One problem academics tend to have is that they always categorize anything and the elusive/ethereal element escapes them. It may also be said that academics are trying to describe what they really can’t and that’s why the vague futility of language in this abstract. What’s more, dissertations tend to be very ‘cold’, and by the end of reading one you feel ‘dead’ not only about yourself but also about the subject discussed. This has a lot to do with impossibility of transfering personal likings (FEELINGS) into a thesis since the discourse tells you to stick to the topic, not to elaborate too much, and do the ‘cold’ analysis of FACTS with a sober mind. Sometimes you feel academics write not out of their ‘true selves’ but only for academic purposes, to get a degree and to get this simply done. Some write just for the general satisfaction of their supervisors. And, last but not least, if an artist is subjected to academic analysis the analyst always presupposes that the form of artistic expression chosen by the artist is perfect, while I strongly object to that. There’s no such thing as ‘perfect form’ in general. The academia have decided to judge things as ideal. The form is just perfect to the particular artist, not to those who have in mind the delusional image of perfect form as well as not to those who treat it as deprived of perfection.

    The above problems I had to deal with while writing my thesis in literature this year, and it wasn’t appreciated by my supervisor just because I didn’t label the author. I rather focused on the factors (rather literary, not biographical) that shaped him as a writer and how they influenced his writings. Throughout the dissertation I never used a phrase that would say: ‘He is the author of that particular genre’. Why? Because I wanted to resepect his opinion that labeling as such takes the magic out. I feel the case might be the same here, though I’m not sure since I’m not familiar with a broader picture. Abstracts tend to shed light on the most importants aspects of the dissertations, they don’t pay attention to little details, and I’m sure the little things are as much interesting.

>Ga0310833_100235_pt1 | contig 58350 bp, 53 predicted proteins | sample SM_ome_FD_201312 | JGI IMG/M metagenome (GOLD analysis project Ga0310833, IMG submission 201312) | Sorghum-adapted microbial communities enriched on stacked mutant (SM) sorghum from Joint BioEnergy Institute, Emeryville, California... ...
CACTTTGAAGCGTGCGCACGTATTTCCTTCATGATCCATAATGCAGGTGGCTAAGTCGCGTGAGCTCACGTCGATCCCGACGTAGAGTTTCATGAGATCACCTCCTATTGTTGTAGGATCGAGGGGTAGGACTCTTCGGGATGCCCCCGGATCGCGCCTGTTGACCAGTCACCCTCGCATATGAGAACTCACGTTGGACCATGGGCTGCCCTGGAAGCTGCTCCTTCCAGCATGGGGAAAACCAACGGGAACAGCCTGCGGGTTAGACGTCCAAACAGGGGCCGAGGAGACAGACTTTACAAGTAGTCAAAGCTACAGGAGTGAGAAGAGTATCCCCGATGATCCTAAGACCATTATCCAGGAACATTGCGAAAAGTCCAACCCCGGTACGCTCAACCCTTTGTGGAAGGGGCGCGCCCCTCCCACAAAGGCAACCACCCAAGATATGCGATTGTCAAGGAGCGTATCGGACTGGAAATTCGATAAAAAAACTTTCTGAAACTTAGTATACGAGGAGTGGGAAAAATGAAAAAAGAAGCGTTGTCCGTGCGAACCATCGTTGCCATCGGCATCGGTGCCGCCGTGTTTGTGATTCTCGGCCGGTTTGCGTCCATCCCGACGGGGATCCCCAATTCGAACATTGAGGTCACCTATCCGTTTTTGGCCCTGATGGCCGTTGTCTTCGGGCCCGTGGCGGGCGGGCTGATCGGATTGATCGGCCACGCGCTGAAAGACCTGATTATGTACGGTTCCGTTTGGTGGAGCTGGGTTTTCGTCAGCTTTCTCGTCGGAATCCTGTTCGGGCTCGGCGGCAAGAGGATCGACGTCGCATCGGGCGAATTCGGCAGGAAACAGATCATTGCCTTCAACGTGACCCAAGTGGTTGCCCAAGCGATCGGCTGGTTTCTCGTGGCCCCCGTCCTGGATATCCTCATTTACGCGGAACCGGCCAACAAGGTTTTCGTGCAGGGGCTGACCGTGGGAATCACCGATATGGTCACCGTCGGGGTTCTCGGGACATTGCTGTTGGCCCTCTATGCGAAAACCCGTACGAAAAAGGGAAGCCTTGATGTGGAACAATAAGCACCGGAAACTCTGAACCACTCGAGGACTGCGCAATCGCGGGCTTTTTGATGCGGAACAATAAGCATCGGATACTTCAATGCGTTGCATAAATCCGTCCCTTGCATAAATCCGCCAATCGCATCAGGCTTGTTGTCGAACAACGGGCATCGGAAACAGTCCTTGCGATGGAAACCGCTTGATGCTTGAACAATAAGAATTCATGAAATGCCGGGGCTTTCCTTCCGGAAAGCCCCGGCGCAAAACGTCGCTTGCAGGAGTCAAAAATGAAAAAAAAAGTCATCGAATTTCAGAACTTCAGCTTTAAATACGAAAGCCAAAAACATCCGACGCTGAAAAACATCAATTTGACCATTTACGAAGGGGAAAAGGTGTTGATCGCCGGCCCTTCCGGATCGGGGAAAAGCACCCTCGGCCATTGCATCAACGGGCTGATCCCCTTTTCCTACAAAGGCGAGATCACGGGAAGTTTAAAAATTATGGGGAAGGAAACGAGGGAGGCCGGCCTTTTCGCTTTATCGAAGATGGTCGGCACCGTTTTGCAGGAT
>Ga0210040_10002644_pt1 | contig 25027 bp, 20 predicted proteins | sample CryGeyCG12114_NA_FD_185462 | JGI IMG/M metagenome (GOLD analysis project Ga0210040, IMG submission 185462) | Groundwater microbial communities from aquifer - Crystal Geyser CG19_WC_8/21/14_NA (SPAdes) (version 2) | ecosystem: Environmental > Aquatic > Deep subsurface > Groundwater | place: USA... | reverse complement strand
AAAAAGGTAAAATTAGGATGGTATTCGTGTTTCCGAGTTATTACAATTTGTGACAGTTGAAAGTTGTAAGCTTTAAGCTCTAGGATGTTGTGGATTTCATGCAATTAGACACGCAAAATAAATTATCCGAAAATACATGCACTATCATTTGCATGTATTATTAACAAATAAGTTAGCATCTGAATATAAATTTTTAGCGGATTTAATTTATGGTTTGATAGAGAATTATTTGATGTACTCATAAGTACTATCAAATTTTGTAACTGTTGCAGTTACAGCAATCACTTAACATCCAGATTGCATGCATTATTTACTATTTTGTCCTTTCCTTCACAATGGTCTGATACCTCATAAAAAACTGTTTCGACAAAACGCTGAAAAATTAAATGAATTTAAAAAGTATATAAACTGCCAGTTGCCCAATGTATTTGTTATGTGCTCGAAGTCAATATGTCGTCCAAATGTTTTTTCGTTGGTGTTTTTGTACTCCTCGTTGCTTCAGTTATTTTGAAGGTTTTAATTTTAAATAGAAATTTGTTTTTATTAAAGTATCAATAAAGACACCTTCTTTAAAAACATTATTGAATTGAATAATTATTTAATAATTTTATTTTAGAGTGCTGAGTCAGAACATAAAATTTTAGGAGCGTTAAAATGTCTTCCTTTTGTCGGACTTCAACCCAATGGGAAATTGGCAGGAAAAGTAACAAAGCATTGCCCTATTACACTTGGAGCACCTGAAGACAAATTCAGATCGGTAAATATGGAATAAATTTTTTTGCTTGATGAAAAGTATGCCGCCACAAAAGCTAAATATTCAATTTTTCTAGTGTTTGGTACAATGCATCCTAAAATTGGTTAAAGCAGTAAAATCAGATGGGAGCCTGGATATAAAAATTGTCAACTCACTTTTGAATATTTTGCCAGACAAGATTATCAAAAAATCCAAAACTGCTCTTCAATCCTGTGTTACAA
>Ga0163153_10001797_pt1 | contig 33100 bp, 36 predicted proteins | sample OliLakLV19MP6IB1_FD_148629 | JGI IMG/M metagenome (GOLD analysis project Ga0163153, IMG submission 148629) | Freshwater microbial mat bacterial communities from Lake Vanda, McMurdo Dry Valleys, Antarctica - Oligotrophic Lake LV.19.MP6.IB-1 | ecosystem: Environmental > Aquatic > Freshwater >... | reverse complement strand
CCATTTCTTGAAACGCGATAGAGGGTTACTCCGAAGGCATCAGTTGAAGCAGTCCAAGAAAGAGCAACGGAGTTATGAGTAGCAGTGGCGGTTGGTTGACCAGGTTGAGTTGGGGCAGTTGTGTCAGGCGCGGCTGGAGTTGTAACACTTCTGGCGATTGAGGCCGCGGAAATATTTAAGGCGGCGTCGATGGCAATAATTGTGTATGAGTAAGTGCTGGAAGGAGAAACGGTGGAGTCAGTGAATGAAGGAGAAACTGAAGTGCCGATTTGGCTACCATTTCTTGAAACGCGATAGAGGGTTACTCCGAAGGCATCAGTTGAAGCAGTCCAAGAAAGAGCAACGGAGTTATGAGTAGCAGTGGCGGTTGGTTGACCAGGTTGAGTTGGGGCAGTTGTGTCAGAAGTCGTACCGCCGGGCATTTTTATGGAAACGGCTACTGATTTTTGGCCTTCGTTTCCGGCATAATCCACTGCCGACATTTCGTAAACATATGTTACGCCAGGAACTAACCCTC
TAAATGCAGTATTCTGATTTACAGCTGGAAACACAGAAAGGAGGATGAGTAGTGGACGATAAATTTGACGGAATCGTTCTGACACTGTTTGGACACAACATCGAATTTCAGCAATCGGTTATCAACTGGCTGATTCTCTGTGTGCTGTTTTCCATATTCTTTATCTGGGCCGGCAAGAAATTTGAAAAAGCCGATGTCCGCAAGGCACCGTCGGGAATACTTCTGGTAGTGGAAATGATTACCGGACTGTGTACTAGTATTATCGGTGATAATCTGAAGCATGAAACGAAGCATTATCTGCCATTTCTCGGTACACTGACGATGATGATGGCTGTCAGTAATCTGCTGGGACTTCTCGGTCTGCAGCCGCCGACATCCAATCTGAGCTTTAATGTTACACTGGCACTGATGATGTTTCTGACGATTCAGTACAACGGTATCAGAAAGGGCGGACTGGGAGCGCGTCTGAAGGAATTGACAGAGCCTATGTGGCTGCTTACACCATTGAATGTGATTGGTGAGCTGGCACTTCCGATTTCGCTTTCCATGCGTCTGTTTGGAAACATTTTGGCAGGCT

13. 13
    purplepriest1965 says:

    Very wel said Marcinn

    And very recognisable because I did TRY study ……and kinda felt lost…..

  14. 14
    james jay says:

    i will wait for a response from T. he has a way of explaining that pin points fact from fiction.

  15. 15
    suzanne says:

    some very good points, all…and well written marcinn – academic discourse being what it is – a discourse (with a tendancy to categorise)…happy to see dp discussed in relation to culture/cultural fusion…not all academics follow an emiricist route – there has been a call to recognise subjectivity, beauty, ambiguity… and as marcinn wrote, this may set a path for dialogue. bravo Esa, and good luck! a phd dissertation is certainly a moment of vulnerability…